Tuesday, September 19, 2017

Tornado Watch: Dakotas and Minnesota

Please keep up on the weather in these areas.

Update on Hurricane Maria, 5:10pm EDT, Tuesday

Here is Category 5 Maria's forecast path for the next three days:
Keep in mind that orange is sustained winds of 40-75 mph and brown is winds of 75 mph or higher. This storm has sustained winds of 165 mph! It is going to moved across the US Virgin Islands tonight and Puerto Rico tomorrow with severe to catastrophic damage. It would not surprise me if some parts of PR are without power for a month or more. Your own food and water will be essential.

A hurricane warning is out for the northeast Dominican Republic. A hurricane watch is out for the Turks and Caicos Islands.

Here is the radar at 5pm EDT.

For a wider view, here is the satellite image at 4:45pm EDT.

Genuinely Hate to Say, "I Told You So"

No one likes to read someone else's boast but this one is scientifically important: A new, peer-reviewed, study shows the earth is warming slower than expected and that the climate models have been running too warm

Of course, that has been the theme of our global warming coverage all along. The science simply didn't, and doesn't, indicate that global warming is an immediate catastrophe as Al Gore and others would have us believe.

That said, global warming is a problem. I just posted an interesting, and worrisome, study pertaining to plant nutrition and greater concentrations of CO2.

With a tornado risk and hurricanes today, I do not have time to recap my global warming recommendations.   I'll try to restate those when the weather is less active.

Serious Tornado Risk in the Northern Plains

It has been a while since I have to post about a tornado risk. There is one today in the northern Great Plains.
Keep in mind the brown (5%) is the significant tornado threshold. Yellow (10%) is an enhanced risk. Please keep an eye on the weather in this area today.

More are Getting on Board With a National Disaster Review Board

There is an article boosting the concept of a National Disaster Review Board in the new issue of WiredIt is an important concept and I hope you will support it. How about emails to your congressional delegation?

[I had a bad link, now fixed.]

Monday, September 18, 2017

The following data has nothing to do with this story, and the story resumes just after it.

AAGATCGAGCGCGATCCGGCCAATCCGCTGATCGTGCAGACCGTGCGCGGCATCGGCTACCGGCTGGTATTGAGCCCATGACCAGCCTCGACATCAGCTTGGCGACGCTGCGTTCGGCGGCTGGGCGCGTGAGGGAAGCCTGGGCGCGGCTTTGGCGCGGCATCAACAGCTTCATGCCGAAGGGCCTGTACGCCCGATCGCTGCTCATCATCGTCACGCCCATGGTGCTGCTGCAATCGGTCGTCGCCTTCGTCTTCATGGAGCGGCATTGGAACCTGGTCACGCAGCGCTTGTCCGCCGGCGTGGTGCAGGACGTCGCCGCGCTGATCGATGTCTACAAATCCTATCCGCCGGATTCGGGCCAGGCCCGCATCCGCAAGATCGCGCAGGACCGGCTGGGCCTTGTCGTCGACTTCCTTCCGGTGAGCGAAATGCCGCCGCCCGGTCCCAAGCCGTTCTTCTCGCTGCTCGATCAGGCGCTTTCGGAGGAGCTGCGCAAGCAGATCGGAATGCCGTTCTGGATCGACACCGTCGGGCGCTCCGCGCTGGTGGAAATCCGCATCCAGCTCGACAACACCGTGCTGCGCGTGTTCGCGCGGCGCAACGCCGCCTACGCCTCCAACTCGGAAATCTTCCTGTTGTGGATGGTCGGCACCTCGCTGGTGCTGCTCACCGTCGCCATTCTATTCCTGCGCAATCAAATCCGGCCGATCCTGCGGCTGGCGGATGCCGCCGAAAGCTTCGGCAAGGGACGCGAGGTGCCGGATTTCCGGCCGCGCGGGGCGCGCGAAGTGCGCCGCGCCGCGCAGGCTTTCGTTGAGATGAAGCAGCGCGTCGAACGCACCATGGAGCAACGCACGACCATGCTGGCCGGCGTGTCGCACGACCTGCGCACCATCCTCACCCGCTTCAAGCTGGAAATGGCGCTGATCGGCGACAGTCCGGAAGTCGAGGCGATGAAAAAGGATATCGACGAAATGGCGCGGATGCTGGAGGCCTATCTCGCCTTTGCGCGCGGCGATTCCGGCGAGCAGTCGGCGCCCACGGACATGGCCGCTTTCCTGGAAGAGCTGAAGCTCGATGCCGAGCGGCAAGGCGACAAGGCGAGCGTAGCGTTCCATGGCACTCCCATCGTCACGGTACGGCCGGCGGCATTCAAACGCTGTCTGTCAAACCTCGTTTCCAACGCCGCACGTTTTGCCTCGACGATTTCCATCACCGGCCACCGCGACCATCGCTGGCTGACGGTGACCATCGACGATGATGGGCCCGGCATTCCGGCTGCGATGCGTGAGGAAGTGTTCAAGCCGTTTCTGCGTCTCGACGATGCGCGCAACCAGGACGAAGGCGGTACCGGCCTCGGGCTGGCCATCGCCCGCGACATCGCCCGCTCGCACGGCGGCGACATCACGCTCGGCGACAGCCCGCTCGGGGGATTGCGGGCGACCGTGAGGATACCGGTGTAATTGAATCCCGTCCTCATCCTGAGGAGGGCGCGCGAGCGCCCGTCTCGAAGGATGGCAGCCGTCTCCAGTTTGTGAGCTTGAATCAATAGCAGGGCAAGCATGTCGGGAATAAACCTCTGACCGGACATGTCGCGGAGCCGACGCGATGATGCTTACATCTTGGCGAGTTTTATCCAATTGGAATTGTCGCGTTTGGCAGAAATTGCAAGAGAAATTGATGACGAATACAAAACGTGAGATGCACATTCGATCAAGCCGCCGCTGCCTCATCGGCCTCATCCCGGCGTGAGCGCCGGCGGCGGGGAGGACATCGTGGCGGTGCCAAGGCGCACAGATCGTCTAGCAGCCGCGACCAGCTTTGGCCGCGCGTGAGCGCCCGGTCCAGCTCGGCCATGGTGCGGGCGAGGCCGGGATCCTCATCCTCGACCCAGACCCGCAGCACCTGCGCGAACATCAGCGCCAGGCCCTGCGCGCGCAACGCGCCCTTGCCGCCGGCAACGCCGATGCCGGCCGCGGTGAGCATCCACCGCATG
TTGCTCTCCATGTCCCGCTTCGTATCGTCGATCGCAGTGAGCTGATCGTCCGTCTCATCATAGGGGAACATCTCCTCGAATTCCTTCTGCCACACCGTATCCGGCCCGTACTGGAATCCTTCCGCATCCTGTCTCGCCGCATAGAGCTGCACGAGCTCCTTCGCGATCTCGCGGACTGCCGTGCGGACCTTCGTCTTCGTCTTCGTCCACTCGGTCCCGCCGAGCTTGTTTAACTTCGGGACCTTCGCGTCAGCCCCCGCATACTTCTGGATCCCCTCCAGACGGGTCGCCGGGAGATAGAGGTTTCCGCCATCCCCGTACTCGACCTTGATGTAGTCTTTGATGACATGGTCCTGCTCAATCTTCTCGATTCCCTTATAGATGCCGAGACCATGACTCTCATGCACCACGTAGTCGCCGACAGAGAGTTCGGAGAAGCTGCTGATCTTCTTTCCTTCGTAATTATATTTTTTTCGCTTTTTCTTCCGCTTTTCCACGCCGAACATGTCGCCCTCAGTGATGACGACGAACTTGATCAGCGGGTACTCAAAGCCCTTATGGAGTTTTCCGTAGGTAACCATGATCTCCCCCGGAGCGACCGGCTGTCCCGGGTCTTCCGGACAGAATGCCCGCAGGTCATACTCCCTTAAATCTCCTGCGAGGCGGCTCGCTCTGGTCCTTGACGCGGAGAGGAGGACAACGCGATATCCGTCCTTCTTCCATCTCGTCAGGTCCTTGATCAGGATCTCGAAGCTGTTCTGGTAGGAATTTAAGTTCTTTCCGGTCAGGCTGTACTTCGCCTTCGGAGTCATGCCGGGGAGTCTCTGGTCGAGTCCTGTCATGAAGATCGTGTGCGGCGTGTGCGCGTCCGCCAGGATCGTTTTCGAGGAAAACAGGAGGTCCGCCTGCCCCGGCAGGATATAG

Maria Now a Category 5 Headed Toward Puerto Rico

Please make sure your friends and relatives are aware of this catastrophic hurricane closing in on the island. Wind speeds are now 160 mph!

My Professional Speaking Engagements

As many of you know, I do professional speaking on a number of topics.

If you are interested, I am presented by Baron Ridge Speakers Agency.  Please contact: mindy@baronridgeproductions.com or (316) 409-6498.

Sunday, September 17, 2017

Major Hurricane Headed for Puerto Rico

Maria is strengthening rapidly in the Atlantic. The M = major hurricane. It may be Cat 3 or 4 intensity by the time it arrives.
It is far too soon to speculate on what effect, if any, Maria may have in the United States.

Sunday Fun II: The Amazing Technology (And Its Cost) of Smartphones

When we complain about the cost of smartphones, I recommend this article to put things in perspective.

The Lightning Delay in Denver

There is a lightning delay in the Denver - Dallas game at Mile High Stadium. Below is the radar at the time the delay was declared.
If you click the image, it will enlarge and you can see the "zot" symbols. The announcers and former ref in the booth discussed the 8-mile rule which says they have to suspend the game when lightning gets within eight miles.

At AccuWeather Enterprise Solutions, we have a superior system called Minutes, Not Miles. For example in the early spring, it is not uncommon for storms to have a forward speed of 60 mph. That means that eight miles only give you eight minutes warning -- not enough time to evacuate a stadium.
Or, in summer, it is not uncommon for storms to move at ten miles an hour or less. Which means that there is too much time during which the storm may dissipate.

AccuWeather also has a patented system which allows us to forecast lightning before the dangerous "first bolt" occurs.

If you want the state-of-the-art in lightning protection, give us a call.

Sunday Fun: Visitor's Guide to Wichita

Yesterday evening's Wichita sky. KSNW TV.
From the Alaska Air inflight magazine.

Saturday, September 16, 2017

The Role of Faith-Based Groups in Hurricane Recovery

Please take a look at this. I believe you'll be pleasantly surprised.

Blog Note

I have had to temporarily restrict comments to blog followers only because of the barrage of spam comments that have made it through the normal filters recently. When I think it is "safe" again, I will make the comments less restrictive.,

Well Worth Your Time!

A review of the Cassini's mission highlights. It is here.

Friday, September 15, 2017

Warnings: Limited Supply Available